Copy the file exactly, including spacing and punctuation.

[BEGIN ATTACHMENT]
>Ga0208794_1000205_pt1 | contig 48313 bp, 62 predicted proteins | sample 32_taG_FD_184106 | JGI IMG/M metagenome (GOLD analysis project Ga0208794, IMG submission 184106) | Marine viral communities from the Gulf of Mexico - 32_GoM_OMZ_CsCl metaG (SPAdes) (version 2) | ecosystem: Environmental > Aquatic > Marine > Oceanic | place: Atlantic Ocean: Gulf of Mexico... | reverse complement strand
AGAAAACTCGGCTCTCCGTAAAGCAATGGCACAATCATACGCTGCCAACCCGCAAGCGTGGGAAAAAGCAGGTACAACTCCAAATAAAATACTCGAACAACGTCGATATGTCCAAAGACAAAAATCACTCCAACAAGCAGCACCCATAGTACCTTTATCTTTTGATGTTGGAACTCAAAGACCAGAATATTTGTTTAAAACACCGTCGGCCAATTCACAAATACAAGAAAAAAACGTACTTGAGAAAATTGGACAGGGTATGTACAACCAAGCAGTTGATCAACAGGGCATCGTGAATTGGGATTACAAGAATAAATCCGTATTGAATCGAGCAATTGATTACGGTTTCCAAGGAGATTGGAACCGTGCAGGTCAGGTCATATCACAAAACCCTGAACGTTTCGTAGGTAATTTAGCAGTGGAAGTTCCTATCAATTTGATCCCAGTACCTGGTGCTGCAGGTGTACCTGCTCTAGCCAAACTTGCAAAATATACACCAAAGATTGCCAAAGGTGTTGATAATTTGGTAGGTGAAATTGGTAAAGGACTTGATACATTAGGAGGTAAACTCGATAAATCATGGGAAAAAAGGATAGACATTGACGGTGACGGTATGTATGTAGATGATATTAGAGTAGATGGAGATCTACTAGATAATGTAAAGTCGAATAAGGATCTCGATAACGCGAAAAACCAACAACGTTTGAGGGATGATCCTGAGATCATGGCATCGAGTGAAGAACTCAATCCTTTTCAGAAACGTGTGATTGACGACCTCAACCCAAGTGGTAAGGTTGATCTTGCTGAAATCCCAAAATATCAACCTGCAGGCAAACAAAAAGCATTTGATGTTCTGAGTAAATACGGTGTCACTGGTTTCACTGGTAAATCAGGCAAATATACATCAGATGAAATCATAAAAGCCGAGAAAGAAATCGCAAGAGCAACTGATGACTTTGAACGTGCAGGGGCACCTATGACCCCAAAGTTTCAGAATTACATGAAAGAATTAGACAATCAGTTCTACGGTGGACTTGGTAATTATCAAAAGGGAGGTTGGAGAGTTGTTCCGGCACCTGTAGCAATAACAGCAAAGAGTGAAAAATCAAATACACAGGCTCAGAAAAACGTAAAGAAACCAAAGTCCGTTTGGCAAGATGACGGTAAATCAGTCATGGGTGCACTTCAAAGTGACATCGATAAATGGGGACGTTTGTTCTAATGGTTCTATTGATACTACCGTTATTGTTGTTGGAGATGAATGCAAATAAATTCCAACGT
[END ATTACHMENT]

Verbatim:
>Ga0208794_1000205_pt1 | contig 48313 bp, 62 predicted proteins | sample 32_taG_FD_184106 | JGI IMG/M metagenome (GOLD analysis project Ga0208794, IMG submission 184106) | Marine viral communities from the Gulf of Mexico - 32_GoM_OMZ_CsCl metaG (SPAdes) (version 2) | ecosystem: Environmental > Aquatic > Marine > Oceanic | place: Atlantic Ocean: Gulf of Mexico... | reverse complement strand
AGAAAACTCGGCTCTCCGTAAAGCAATGGCACAATCATACGCTGCCAACCCGCAAGCGTGGGAAAAAGCAGGTACAACTCCAAATAAAATACTCGAACAACGTCGATATGTCCAAAGACAAAAATCACTCCAACAAGCAGCACCCATAGTACCTTTATCTTTTGATGTTGGAACTCAAAGACCAGAATATTTGTTTAAAACACCGTCGGCCAATTCACAAATACAAGAAAAAAACGTACTTGAGAAAATTGGACAGGGTATGTACAACCAAGCAGTTGATCAACAGGGCATCGTGAATTGGGATTACAAGAATAAATCCGTATTGAATCGAGCAATTGATTACGGTTTCCAAGGAGATTGGAACCGTGCAGGTCAGGTCATATCACAAAACCCTGAACGTTTCGTAGGTAATTTAGCAGTGGAAGTTCCTATCAATTTGATCCCAGTACCTGGTGCTGCAGGTGTACCTGCTCTAGCCAAACTTGCAAAATATACACCAAAGATTGCCAAAGGTGTTGATAATTTGGTAGGTGAAATTGGTAAAGGACTTGATACATTAGGAGGTAAACTCGATAAATCATGGGAAAAAAGGATAGACATTGACGGTGACGGTATGTATGTAGATGATATTAGAGTAGATGGAGATCTACTAGATAATGTAAAGTCGAATAAGGATCTCGATAACGCGAAAAACCAACAACGTTTGAGGGATGATCCTGAGATCATGGCATCGAGTGAAGAACTCAATCCTTTTCAGAAACGTGTGATTGACGACCTCAACCCAAGTGGTAAGGTTGATCTTGCTGAAATCCCAAAATATCAACCTGCAGGCAAACAAAAAGCATTTGATGTTCTGAGTAAATACGGTGTCACTGGTTTCACTGGTAAATCAGGCAAATATACATCAGATGAAATCATAAAAGCCGAGAAAGAAATCGCAAGAGCAACTGATGACTTTGAACGTGCAGGGGCACCTATGACCCCAAAGTTTCAGAATTACATGAAAGAATTAGACAATCAGTTCTACGGTGGACTTGGTAATTATCAAAAGGGAGGTTGGAGAGTTGTTCCGGCACCTGTAGCAATAACAGCAAAGAGTGAAAAATCAAATACACAGGCTCAGAAAAACGTAAAGAAACCAAAGTCCGTTTGGCAAGATGACGGTAAATCAGTCATGGGTGCACTTCAAAGTGACATCGATAAATGGGGACGTTTGTTCTAATGGTTCTATTGATACTACCGTTATTGTTGTTGGAGATGAATGCAAATAAATTCCAACGT